Winslow Townson/USA Today Sports

Bruce Cassidy explains benching Tuukka Rask

Ty Anderson
November 22, 2017 - 3:08 pm

Salaries be damned, the Bruins are riding the hot hand in the crease, which means that Anton Khudobin will make his third straight start when the B’s visit the Devils tonight.

“He’s played well, [he] deserves to start games,” Bruins head coach Bruce Cassidy said this morning. “Whether they’re all consecutively or not that’s the decision we’re making -- and we’ll see how it goes and we’ll worry about the next game on Friday -- but right now, guys are playing well in front of him, and he looks confident and composed.”

That’s obviously not what the B’s $7 million man in net, Tuukka Rask, who will be a backup for the third straight game (something he’s obviously yet to experience since taking over as the club’s uncontested No. 1 back in 2013), wanted to hear.

“I’ve talked to Tuukka about it. He’s not happy, but he gets it,” Cassidy, no stranger to demanding more from his players, said. “We’re creating competition while getting good goaltending out of Anton. Hopefully it makes Tuukka a better goaltender down the road. Makes our team better, certainly, when your backup’s giving you those quality starts.”

But with quality being the name of the game, Cassidy’s decision is entirely too easy.

Khudobin stopped 36-of-37 shots in his last start, a 3-1 victory over the Sharks, and really powered the Bruins to an improbable successful California swing, with just two goals surrendered on 63 shots faced in two wins last week. The 31-year-old has earned at least one point in all of his starts this season (a 5-0-2 record), too, and his .935 save percentage ranks as the league’s best. And his .943 even-strength save percentage is the best among all NHL goaltenders with at least eight appearances. Rask, meanwhile has an .897 save percentage (51st among all goalies) and an .894 even-strength save percentage through 12 appearances. Both of those sub-.900s rank near the bottom of the league.

But Rask’s woes go beyond the heinous numbers.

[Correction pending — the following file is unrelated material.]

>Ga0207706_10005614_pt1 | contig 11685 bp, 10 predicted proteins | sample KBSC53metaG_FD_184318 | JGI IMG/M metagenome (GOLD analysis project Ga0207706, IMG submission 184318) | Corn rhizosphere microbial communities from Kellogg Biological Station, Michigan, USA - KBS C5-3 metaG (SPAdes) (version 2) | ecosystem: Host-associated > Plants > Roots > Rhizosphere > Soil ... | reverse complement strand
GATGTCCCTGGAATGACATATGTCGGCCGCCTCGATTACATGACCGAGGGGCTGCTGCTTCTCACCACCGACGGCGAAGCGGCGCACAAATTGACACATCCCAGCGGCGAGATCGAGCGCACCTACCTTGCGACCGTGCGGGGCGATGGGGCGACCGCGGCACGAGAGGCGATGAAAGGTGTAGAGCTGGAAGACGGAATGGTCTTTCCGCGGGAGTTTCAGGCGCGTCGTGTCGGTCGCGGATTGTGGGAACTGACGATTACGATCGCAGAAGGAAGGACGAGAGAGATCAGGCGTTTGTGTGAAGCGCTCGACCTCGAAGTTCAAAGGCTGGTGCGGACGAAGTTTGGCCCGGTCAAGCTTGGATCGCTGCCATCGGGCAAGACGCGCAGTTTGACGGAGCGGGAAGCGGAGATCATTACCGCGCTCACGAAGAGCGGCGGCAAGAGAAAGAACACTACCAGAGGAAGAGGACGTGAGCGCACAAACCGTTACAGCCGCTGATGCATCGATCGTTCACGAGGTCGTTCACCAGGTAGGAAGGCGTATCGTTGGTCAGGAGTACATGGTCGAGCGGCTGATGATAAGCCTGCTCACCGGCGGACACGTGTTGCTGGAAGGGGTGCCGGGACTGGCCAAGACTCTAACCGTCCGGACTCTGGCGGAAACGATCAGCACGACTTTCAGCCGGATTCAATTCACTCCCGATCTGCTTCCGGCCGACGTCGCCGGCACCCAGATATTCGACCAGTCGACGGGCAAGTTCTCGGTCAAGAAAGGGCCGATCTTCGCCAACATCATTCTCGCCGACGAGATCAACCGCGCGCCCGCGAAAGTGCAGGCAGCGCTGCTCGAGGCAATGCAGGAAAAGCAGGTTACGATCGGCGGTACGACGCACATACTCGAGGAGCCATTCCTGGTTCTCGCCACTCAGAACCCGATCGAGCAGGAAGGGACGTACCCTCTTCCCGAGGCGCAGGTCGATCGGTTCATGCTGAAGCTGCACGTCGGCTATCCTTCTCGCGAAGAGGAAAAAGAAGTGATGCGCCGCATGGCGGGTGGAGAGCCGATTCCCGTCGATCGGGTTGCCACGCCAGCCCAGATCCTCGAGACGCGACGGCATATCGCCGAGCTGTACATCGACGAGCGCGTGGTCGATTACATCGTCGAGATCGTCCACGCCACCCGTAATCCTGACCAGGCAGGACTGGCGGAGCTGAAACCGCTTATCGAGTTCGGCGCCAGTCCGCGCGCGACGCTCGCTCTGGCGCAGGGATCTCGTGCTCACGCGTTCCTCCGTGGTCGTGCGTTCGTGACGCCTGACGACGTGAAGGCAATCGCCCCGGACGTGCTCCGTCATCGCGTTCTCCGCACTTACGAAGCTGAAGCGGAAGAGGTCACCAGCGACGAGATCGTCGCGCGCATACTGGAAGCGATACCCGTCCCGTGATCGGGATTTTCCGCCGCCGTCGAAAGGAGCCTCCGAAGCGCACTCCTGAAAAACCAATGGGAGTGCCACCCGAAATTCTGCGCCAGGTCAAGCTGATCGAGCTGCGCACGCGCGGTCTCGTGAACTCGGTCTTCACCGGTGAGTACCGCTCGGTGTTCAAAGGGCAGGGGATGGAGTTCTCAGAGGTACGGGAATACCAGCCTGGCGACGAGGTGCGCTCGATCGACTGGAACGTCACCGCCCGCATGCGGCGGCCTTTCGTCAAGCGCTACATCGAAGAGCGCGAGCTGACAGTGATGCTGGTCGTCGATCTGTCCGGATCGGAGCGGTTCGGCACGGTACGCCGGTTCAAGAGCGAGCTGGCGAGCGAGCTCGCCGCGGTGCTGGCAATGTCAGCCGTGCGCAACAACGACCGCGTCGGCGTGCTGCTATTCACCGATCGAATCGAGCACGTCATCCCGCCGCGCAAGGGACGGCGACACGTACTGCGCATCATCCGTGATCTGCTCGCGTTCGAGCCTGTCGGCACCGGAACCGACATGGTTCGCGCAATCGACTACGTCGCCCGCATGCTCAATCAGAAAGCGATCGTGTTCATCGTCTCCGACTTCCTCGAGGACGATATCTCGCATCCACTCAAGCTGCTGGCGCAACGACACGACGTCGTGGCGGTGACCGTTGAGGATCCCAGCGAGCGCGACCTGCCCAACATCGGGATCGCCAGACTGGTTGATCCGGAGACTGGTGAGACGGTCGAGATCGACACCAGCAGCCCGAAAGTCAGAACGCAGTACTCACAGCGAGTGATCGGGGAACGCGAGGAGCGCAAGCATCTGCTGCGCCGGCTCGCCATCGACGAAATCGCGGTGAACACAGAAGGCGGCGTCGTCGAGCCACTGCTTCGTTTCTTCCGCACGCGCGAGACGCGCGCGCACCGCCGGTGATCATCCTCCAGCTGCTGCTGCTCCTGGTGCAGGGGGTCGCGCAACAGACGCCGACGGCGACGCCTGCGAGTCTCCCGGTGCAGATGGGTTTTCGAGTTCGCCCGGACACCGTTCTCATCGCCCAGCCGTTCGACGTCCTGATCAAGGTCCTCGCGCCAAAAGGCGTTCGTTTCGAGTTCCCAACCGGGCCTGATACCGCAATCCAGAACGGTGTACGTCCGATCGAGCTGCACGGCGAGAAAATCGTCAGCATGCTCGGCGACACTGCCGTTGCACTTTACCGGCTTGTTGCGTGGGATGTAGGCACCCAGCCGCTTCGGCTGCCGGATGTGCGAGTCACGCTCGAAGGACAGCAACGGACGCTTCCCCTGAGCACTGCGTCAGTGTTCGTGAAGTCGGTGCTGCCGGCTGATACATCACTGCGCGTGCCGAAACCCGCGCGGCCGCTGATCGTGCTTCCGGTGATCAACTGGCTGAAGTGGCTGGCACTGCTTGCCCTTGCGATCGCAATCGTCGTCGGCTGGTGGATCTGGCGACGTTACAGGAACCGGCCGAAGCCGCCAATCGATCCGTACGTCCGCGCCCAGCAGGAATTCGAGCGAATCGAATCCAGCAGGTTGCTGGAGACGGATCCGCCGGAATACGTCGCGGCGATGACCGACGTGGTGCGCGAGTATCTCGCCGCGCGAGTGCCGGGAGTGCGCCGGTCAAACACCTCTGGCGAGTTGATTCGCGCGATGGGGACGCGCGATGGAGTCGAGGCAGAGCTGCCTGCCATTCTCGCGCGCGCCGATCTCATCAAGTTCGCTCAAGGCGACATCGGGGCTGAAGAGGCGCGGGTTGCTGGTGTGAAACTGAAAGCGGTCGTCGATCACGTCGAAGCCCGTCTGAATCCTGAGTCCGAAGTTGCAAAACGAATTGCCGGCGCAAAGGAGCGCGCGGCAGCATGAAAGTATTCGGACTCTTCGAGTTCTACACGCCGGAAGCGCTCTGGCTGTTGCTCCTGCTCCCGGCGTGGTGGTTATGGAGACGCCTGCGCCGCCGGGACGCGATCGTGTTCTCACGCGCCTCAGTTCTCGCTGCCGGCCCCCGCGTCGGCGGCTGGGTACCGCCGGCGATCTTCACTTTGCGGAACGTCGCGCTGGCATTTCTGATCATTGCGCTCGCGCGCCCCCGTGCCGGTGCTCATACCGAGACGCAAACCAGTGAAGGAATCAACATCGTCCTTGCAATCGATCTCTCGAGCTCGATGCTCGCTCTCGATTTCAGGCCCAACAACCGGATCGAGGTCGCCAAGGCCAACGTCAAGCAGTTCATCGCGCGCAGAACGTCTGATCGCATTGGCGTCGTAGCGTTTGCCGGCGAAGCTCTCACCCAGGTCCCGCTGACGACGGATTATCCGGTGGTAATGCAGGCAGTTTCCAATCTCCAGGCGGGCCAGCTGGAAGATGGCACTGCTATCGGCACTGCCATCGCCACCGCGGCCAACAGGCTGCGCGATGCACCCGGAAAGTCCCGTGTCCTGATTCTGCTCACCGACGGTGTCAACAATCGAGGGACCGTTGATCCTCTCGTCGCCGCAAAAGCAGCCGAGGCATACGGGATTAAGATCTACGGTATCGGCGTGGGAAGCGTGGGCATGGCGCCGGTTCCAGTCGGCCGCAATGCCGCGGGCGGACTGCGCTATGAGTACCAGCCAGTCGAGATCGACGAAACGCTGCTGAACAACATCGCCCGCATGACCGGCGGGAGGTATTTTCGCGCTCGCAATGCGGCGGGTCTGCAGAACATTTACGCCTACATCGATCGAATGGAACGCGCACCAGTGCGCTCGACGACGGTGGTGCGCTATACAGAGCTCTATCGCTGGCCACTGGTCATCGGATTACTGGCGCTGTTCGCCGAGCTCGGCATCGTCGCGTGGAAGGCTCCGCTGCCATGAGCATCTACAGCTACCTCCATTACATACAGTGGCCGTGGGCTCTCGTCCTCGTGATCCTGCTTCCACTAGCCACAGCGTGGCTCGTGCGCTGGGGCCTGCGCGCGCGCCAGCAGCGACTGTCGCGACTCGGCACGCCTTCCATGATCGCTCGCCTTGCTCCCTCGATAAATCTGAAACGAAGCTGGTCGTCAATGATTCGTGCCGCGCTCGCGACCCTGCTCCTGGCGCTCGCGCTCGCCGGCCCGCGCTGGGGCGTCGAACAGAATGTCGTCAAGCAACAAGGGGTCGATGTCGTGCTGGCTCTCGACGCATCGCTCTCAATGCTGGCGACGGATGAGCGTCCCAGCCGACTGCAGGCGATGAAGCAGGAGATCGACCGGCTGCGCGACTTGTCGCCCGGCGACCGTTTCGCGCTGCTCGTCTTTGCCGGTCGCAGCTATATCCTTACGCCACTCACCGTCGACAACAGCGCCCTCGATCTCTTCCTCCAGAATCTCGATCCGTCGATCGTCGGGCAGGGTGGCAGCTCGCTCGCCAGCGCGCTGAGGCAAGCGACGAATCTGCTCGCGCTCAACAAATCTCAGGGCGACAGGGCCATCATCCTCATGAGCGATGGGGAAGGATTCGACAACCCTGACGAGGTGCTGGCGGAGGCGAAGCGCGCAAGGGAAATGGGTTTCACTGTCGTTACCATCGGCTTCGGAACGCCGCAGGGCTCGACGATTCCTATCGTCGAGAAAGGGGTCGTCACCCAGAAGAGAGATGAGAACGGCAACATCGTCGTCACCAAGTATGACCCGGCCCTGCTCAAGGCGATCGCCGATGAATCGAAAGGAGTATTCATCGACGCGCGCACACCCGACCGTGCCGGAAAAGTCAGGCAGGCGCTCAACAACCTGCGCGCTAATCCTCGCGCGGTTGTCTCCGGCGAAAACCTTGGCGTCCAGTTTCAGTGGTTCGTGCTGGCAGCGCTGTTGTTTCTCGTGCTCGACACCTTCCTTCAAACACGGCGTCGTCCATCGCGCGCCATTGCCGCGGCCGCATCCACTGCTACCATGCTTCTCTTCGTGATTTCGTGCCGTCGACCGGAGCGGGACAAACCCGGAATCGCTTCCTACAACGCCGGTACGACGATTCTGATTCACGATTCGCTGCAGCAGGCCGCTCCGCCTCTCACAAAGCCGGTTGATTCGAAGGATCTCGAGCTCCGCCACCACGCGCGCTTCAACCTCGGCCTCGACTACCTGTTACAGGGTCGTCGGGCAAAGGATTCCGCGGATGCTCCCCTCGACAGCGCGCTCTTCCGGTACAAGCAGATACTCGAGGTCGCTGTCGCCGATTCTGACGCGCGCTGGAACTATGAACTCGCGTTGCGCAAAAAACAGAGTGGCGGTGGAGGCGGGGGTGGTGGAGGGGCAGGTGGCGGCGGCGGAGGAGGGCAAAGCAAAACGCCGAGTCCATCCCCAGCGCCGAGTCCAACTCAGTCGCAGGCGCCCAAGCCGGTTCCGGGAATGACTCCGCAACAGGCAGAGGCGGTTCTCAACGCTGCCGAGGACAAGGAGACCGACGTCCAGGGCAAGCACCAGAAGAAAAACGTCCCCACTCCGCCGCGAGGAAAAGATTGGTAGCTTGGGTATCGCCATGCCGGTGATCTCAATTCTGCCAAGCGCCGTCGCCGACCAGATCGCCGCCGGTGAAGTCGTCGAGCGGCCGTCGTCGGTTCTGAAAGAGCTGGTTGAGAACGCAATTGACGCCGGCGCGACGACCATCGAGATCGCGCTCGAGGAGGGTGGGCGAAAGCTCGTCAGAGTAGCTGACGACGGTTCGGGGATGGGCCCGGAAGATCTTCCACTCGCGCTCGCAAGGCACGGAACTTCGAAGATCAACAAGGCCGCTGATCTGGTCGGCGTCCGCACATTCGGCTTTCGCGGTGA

For Cassidy, it’s been about Rask’s inability to provide the lift and key stops that a goaltender of the 30-year-old Rask’s caliber and salary should deliver when a team is slumping or ailing (like the incredibly, ridiculously injured B’s have been since the jump).

“We’ve said it, and I’m not going to hide behind it— A lot of what’s happened with Tuukka’s starts is that we need one more save or we need to score one more goal,” Cassidy said. “It’s one or the other. And if we’re not going to score, then hopefully [we] get that one more save. That’s been a little bit of the difference with Anton.

“The other night [in San Jose], it’s a 2-1 game, he keeps it out of the net, and we do get the third goal, so we get both in that particular instance. But sometimes that’s what you need, and that’s what’s been missing a little bit in Tuukka’s game.”

Rask’s last start, a 4-2 loss to the Ducks that saw No. 40 allow two goals on three shots in a period that the Bruins thoroughly dominated, was a perfect example of that.

But it’s not the only game where Cassidy believes his goaltender has let him down.

“Not just Anaheim. There’s been other games,” Cassidy acknowledged. “Even [in] that Toronto game… even though he does make a breakaway save I think on [William] Nylander first before [Mitch] Marner, maybe one on that other one gives us time to get our legs under us. But whatever the case, it hasn’t happened as much as we’d like.

“Part of that’s on the group in front of him. Part of that’s on him to recognize those situations, which I’m sure he does, and just come through there.”

When Rask gets that next chance to come through, however, is no longer up to him.

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